version numbers

introduction

On a Linux system one sometimes needs to check on the version numbers of installed software. Here are a few quick methods for doing so, followed by a sample script indicating the sorts of responses which might be obtained.

For information on your operating system, kernel version, and processor

uname -a

To interpret the output of the above command

info uname

To see your version of RedHat Linux

rpm -q redhat-release

to see your version of the linux kernel

rpm -q kernel

For information on your GNU C library version

/lib/libc.so.6

To see your version of the glibc

ls /lib/libc-*

To see a list of your environment variables and their values

set

To learn the directory containing the java executible

which java

To see a list of all the installed rpm packages and their versions

rpm -qa

To ask an application to give you its version number the flag -v is sometimes helpful.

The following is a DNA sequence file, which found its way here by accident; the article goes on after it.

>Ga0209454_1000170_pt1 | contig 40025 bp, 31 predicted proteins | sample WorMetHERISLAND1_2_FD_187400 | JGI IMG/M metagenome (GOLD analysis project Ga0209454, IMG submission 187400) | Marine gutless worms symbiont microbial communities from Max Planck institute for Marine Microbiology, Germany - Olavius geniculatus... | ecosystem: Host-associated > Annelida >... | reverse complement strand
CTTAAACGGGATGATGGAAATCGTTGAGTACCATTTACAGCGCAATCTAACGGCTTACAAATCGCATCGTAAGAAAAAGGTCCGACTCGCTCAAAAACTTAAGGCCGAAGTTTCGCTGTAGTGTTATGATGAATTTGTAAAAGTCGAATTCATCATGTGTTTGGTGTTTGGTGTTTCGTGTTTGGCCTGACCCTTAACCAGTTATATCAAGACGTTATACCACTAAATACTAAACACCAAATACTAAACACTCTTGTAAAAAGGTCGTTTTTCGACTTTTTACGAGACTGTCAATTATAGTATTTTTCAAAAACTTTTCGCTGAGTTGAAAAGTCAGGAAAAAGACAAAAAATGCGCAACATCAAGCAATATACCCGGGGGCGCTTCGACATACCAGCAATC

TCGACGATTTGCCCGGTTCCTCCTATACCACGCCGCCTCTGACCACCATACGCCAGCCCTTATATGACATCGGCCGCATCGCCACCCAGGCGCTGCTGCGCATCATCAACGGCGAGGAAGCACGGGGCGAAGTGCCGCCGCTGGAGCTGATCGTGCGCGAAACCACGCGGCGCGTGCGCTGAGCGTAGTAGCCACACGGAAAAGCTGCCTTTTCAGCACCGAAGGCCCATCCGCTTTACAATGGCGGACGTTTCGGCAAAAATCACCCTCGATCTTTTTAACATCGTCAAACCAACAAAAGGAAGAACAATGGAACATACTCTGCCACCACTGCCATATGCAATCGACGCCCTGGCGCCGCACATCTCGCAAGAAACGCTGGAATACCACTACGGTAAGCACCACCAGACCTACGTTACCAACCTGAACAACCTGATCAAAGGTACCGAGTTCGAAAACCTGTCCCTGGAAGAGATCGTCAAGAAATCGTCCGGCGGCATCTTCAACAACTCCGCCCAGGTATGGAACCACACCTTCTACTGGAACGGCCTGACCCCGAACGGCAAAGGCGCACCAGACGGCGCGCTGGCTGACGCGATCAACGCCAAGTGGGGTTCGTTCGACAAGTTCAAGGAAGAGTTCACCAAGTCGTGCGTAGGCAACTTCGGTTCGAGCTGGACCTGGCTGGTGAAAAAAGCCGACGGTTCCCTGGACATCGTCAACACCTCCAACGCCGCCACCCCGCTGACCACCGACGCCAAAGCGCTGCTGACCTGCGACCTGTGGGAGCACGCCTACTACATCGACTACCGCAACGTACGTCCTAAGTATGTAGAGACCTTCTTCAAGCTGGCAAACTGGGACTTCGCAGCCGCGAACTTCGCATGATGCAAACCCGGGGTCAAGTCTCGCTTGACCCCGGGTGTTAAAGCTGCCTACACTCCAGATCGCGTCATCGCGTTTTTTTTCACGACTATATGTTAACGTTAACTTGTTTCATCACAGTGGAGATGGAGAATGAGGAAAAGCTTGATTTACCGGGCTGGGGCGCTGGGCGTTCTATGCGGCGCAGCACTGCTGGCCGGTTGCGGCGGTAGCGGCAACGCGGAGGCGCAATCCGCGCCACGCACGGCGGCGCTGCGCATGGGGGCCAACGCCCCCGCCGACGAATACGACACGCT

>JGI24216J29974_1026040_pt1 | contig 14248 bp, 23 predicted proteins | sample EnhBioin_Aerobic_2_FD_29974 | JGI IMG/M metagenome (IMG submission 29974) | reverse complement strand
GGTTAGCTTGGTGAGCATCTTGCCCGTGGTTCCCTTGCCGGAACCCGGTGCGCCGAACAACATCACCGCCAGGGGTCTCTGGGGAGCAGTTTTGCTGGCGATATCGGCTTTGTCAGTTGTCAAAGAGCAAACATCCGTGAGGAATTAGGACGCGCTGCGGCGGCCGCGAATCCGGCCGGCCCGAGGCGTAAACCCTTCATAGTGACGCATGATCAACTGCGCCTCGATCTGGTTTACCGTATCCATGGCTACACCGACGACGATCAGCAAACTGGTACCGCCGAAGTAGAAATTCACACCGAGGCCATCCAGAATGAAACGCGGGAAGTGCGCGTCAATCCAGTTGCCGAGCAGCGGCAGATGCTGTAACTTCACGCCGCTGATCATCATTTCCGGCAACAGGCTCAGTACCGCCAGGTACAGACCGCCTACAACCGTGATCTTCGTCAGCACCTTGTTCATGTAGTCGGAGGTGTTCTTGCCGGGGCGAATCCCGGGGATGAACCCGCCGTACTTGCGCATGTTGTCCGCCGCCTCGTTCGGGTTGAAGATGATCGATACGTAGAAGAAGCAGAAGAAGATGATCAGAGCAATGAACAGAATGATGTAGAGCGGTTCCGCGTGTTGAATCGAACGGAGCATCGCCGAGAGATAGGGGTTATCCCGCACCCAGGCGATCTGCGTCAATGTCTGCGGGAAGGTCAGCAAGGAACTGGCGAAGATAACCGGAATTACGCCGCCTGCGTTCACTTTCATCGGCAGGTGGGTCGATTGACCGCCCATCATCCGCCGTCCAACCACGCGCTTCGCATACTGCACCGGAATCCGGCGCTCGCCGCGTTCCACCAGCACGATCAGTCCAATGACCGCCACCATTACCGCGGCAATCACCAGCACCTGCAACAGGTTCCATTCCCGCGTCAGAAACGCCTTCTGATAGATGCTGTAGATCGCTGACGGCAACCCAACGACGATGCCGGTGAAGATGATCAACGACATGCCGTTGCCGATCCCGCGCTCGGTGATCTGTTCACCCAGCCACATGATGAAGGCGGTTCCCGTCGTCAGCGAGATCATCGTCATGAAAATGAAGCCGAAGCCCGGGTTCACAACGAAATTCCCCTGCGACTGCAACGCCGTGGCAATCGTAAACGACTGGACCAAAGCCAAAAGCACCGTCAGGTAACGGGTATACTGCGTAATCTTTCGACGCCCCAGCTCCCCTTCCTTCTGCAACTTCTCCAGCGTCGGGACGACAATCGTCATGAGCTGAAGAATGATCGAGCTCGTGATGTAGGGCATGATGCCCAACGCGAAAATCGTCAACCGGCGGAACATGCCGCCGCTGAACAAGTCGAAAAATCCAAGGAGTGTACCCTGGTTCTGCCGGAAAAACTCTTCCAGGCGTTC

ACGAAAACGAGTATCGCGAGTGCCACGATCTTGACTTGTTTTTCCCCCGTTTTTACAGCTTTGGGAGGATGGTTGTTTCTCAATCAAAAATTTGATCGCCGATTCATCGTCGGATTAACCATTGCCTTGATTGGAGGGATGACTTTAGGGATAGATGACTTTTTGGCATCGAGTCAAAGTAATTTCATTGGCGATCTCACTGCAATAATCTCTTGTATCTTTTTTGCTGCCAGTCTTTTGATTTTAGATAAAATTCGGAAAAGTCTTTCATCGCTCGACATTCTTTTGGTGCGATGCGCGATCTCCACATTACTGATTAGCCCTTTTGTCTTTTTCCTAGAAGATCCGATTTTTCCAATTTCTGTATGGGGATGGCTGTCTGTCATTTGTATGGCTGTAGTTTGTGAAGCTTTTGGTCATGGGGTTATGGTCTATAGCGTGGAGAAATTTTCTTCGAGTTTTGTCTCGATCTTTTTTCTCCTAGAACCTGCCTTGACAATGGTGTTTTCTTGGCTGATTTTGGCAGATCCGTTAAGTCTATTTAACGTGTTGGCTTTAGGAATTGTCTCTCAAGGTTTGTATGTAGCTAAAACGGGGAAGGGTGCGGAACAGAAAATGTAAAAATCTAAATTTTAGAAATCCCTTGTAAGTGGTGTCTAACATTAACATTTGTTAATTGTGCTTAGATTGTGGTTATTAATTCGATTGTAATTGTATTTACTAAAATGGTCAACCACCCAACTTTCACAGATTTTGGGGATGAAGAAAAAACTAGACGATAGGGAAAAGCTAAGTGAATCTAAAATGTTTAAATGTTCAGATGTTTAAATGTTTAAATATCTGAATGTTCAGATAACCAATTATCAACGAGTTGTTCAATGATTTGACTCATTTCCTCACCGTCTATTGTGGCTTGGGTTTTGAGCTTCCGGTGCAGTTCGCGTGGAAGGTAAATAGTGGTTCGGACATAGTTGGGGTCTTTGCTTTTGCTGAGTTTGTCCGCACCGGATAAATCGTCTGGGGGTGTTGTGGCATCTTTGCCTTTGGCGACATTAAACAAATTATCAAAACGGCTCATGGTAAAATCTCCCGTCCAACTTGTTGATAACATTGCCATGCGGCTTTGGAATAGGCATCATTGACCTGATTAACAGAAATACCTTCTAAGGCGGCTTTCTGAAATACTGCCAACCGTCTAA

zip -v

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Here is an edited transcript illustrating the output of some of the above commands:

$ uname -a
Linux calypso.sewanee.edu 2.2.14-5.0 #1 Tue Mar 7 21:07:39 EST 2000 i686 unknown

$ rpm -q redhat-release
redhat-release-6.2-1

$ rpm -q kernel
kernel-2.2.14-5.0

$ set
AUTOBOOT=YES
BASH=/bin/bash
BASH_ENV=/home/parrish/.bashrc
BASH_VERSION=1.14.7(1)
BOOT_IMAGE=linux
COLORTERM=
... (lots more)

$ rpm -qa
ElectricFence-2.1-3
setup-2.1.8-1
filesystem-1.3.5-1
basesystem-6.0-4
ldconfig-1.9.5-16
ImageMagick-4.2.9-3
glibc-2.1.3-159
...
redhat-release-6.2-1
... (lots more)

$ ls /lib/libc-*
/lib/libc-2.1.3.so

$ /lib/libc.so.6
GNU C Library stable release version 2.1.3, by Roland McGrath et al.
...blah blah blah



cparrish@sewanee.edu